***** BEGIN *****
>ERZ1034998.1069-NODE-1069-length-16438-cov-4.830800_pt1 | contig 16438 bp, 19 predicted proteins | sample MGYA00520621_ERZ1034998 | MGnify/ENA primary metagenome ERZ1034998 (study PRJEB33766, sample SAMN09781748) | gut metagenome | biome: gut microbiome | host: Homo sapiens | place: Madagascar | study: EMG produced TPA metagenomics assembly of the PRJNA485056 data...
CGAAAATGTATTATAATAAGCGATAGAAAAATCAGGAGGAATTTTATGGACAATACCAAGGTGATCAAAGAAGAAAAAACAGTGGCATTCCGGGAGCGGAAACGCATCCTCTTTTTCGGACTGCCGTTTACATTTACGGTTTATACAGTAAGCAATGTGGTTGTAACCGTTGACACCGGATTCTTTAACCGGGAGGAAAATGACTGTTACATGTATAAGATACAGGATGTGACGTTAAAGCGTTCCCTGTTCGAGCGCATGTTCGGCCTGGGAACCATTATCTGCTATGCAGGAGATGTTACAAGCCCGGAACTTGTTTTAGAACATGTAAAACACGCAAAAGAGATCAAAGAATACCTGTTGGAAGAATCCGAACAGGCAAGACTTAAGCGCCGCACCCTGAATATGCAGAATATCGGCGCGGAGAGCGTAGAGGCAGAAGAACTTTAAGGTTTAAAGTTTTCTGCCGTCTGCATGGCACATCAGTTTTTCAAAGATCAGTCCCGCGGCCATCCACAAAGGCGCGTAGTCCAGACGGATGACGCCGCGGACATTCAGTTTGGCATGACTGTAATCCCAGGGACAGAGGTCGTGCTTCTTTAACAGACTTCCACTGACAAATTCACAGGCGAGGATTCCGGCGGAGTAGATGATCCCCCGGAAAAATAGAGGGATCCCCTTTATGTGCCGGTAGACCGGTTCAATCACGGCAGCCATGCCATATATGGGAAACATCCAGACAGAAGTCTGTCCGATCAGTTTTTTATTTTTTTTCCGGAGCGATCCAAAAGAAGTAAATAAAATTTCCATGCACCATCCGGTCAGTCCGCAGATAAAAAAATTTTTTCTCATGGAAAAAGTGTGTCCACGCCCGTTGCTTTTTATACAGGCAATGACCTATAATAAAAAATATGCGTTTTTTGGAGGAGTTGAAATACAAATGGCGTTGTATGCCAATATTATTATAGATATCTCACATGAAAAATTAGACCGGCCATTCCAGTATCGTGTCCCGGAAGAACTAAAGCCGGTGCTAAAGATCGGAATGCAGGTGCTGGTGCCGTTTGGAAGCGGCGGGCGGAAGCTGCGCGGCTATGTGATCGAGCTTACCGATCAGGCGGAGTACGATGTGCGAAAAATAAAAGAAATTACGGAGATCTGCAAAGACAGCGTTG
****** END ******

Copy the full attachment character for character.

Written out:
>ERZ1034998.1069-NODE-1069-length-16438-cov-4.830800_pt1 | contig 16438 bp, 19 predicted proteins | sample MGYA00520621_ERZ1034998 | MGnify/ENA primary metagenome ERZ1034998 (study PRJEB33766, sample SAMN09781748) | gut metagenome | biome: gut microbiome | host: Homo sapiens | place: Madagascar | study: EMG produced TPA metagenomics assembly of the PRJNA485056 data...
CGAAAATGTATTATAATAAGCGATAGAAAAATCAGGAGGAATTTTATGGACAATACCAAGGTGATCAAAGAAGAAAAAACAGTGGCATTCCGGGAGCGGAAACGCATCCTCTTTTTCGGACTGCCGTTTACATTTACGGTTTATACAGTAAGCAATGTGGTTGTAACCGTTGACACCGGATTCTTTAACCGGGAGGAAAATGACTGTTACATGTATAAGATACAGGATGTGACGTTAAAGCGTTCCCTGTTCGAGCGCATGTTCGGCCTGGGAACCATTATCTGCTATGCAGGAGATGTTACAAGCCCGGAACTTGTTTTAGAACATGTAAAACACGCAAAAGAGATCAAAGAATACCTGTTGGAAGAATCCGAACAGGCAAGACTTAAGCGCCGCACCCTGAATATGCAGAATATCGGCGCGGAGAGCGTAGAGGCAGAAGAACTTTAAGGTTTAAAGTTTTCTGCCGTCTGCATGGCACATCAGTTTTTCAAAGATCAGTCCCGCGGCCATCCACAAAGGCGCGTAGTCCAGACGGATGACGCCGCGGACATTCAGTTTGGCATGACTGTAATCCCAGGGACAGAGGTCGTGCTTCTTTAACAGACTTCCACTGACAAATTCACAGGCGAGGATTCCGGCGGAGTAGATGATCCCCCGGAAAAATAGAGGGATCCCCTTTATGTGCCGGTAGACCGGTTCAATCACGGCAGCCATGCCATATATGGGAAACATCCAGACAGAAGTCTGTCCGATCAGTTTTTTATTTTTTTTCCGGAGCGATCCAAAAGAAGTAAATAAAATTTCCATGCACCATCCGGTCAGTCCGCAGATAAAAAAATTTTTTCTCATGGAAAAAGTGTGTCCACGCCCGTTGCTTTTTATACAGGCAATGACCTATAATAAAAAATATGCGTTTTTTGGAGGAGTTGAAATACAAATGGCGTTGTATGCCAATATTATTATAGATATCTCACATGAAAAATTAGACCGGCCATTCCAGTATCGTGTCCCGGAAGAACTAAAGCCGGTGCTAAAGATCGGAATGCAGGTGCTGGTGCCGTTTGGAAGCGGCGGGCGGAAGCTGCGCGGCTATGTGATCGAGCTTACCGATCAGGCGGAGTACGATGTGCGAAAAATAAAAGAAATTACGGAGATCTGCAAAGACAGCGTTG